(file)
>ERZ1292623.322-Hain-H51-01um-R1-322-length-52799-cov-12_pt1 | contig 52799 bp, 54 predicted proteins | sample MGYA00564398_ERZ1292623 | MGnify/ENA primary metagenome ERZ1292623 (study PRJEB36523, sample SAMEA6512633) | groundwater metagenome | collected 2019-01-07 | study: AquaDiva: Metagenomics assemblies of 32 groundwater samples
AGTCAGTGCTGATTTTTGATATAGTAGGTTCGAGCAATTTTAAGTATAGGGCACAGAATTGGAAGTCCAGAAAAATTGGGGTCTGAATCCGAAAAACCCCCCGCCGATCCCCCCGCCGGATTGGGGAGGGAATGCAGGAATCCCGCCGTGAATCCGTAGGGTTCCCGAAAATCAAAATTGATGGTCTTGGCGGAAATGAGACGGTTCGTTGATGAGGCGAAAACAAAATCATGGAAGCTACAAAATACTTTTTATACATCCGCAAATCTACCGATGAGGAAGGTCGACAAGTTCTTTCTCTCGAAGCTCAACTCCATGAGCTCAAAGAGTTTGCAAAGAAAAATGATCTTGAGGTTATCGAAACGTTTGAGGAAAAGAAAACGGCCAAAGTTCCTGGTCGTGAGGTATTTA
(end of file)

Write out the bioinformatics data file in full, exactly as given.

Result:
>ERZ1292623.322-Hain-H51-01um-R1-322-length-52799-cov-12_pt1 | contig 52799 bp, 54 predicted proteins | sample MGYA00564398_ERZ1292623 | MGnify/ENA primary metagenome ERZ1292623 (study PRJEB36523, sample SAMEA6512633) | groundwater metagenome | collected 2019-01-07 | study: AquaDiva: Metagenomics assemblies of 32 groundwater samples
AGTCAGTGCTGATTTTTGATATAGTAGGTTCGAGCAATTTTAAGTATAGGGCACAGAATTGGAAGTCCAGAAAAATTGGGGTCTGAATCCGAAAAACCCCCCGCCGATCCCCCCGCCGGATTGGGGAGGGAATGCAGGAATCCCGCCGTGAATCCGTAGGGTTCCCGAAAATCAAAATTGATGGTCTTGGCGGAAATGAGACGGTTCGTTGATGAGGCGAAAACAAAATCATGGAAGCTACAAAATACTTTTTATACATCCGCAAATCTACCGATGAGGAAGGTCGACAAGTTCTTTCTCTCGAAGCTCAACTCCATGAGCTCAAAGAGTTTGCAAAGAAAAATGATCTTGAGGTTATCGAAACGTTTGAGGAAAAGAAAACGGCCAAAGTTCCTGGTCGTGAGGTATTTA